Editorial: Are you paying the tuition?
Published 8:45 am Thursday, July 8, 2010
U.S. Senator Tom Harkin of Iowa is on to something.
“For-profit schools are an important part of the mix of post-secondary institutions,” Harkin said at a Senate hearing on June 24, according to the website Politics Daily. However, “this data begs for oversight of this industry, which will begin … today.”
He produced a report that noted how federal tax dollars in the form of financial aid and low-interest loans are fueling the growth of for-profit colleges that often lack proper accreditation in many key fields students seek. And the students of for-profit colleges are much more likely to default on their students loans. And they are much more likely to drop out.
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According to Harkin’s website, here are some other highlights of the report:
“For-profit schools enrolled more than 1.8 million students in 2008, less than 10 percent of all higher education students, but receive 23 percent of all federal student financial aid dollars, approximately $23.9 billion in the 2008-2009 school year.”
“Enrollment in for-profit schools has grown 225 percent between 1998 and 2008. The largest for-profit school reports current enrollment of 458,600, more than the undergraduate enrollment of the entire Big Ten conference.”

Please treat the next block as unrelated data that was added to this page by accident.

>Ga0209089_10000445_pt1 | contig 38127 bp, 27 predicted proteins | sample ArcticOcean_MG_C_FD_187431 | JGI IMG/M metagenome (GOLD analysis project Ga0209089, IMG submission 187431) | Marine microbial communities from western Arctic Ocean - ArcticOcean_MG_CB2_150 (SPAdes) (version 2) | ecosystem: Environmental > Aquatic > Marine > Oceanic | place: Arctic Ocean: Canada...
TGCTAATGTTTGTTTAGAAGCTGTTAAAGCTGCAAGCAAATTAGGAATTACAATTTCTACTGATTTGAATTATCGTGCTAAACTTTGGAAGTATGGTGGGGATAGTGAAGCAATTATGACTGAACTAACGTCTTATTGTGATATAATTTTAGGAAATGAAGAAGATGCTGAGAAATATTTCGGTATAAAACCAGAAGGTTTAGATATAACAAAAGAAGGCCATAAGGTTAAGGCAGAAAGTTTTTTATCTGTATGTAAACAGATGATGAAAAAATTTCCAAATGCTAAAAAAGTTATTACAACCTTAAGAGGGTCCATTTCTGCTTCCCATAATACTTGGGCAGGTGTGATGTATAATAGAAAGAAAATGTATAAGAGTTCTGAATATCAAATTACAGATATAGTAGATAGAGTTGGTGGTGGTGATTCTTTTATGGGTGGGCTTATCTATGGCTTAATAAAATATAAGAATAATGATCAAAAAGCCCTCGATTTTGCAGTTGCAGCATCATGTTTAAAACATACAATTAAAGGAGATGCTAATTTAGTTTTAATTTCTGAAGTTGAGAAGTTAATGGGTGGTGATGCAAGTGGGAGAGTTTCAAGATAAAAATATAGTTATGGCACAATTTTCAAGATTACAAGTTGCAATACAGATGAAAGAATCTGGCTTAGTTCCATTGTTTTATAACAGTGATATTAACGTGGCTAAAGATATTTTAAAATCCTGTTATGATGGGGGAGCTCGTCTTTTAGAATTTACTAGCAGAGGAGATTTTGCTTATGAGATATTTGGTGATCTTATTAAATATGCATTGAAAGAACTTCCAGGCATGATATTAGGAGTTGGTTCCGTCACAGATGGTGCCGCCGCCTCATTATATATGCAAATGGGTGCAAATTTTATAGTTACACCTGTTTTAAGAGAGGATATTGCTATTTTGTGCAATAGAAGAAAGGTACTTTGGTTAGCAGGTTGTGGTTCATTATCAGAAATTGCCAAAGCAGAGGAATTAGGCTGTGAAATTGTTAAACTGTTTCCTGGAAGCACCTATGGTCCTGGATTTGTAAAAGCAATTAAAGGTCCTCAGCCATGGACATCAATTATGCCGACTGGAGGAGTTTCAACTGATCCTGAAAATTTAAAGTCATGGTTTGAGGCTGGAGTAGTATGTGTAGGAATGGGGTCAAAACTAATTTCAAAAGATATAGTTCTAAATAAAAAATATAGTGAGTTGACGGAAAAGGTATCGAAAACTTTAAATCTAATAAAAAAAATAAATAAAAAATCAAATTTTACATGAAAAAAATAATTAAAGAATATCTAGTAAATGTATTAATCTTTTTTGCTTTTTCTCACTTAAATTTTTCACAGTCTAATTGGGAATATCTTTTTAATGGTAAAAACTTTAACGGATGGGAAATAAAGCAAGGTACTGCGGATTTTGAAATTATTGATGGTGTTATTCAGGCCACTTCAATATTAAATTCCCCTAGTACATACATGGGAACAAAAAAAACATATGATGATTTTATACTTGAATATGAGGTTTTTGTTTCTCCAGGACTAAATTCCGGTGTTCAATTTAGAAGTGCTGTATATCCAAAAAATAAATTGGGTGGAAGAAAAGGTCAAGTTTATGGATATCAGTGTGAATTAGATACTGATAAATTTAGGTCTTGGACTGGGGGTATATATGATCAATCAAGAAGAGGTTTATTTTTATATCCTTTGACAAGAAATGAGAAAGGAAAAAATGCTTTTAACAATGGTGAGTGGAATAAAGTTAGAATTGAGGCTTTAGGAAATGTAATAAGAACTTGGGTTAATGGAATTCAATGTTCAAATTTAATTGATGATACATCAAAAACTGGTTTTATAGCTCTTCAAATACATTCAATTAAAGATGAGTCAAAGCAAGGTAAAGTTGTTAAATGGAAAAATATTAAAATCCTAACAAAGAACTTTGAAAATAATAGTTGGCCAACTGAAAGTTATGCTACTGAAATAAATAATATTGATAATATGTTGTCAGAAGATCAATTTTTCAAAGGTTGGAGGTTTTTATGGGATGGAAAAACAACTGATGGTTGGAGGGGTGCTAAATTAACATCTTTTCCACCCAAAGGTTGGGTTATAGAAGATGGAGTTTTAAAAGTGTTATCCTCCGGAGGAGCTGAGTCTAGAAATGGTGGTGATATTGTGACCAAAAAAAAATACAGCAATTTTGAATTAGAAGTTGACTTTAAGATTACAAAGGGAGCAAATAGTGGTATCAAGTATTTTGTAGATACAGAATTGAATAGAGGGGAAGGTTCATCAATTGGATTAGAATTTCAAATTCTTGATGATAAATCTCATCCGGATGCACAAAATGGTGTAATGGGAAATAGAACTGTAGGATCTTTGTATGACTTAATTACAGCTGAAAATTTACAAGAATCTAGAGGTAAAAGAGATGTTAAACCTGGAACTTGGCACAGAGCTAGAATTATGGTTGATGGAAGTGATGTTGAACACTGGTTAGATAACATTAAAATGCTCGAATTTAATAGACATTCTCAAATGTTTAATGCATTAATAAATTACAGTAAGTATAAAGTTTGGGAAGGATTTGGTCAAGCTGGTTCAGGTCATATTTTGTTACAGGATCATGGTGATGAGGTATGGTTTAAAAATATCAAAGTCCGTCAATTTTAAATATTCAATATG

“For fiscal year 2009, one school reported an operating profit of $489 million on revenues of $1.3 billion, a 37 percent margin. By comparison, this margin was more than triple that of Raytheon, and double that of Apple.”
“According to Department of Education data, $4.3 billion in Pell grants and $19.6 billion in federal loans flowed to for-profit schools in 2008-2009. Public and private nonprofit schools saw their Pell funding decrease, while for-profit institutions saw their share increase — taking in 23.6 percent of all Pell dollars in currently allocations, as compared to 13.1 percent in 2000.”
The report also noted how some for-profit colleges spend nearly as much on recruitment as they do on education.
Indeed, some for-profit models work, but the industry needs cleaning. We commend Harkin and call for more stringent use of tax dollars in this field.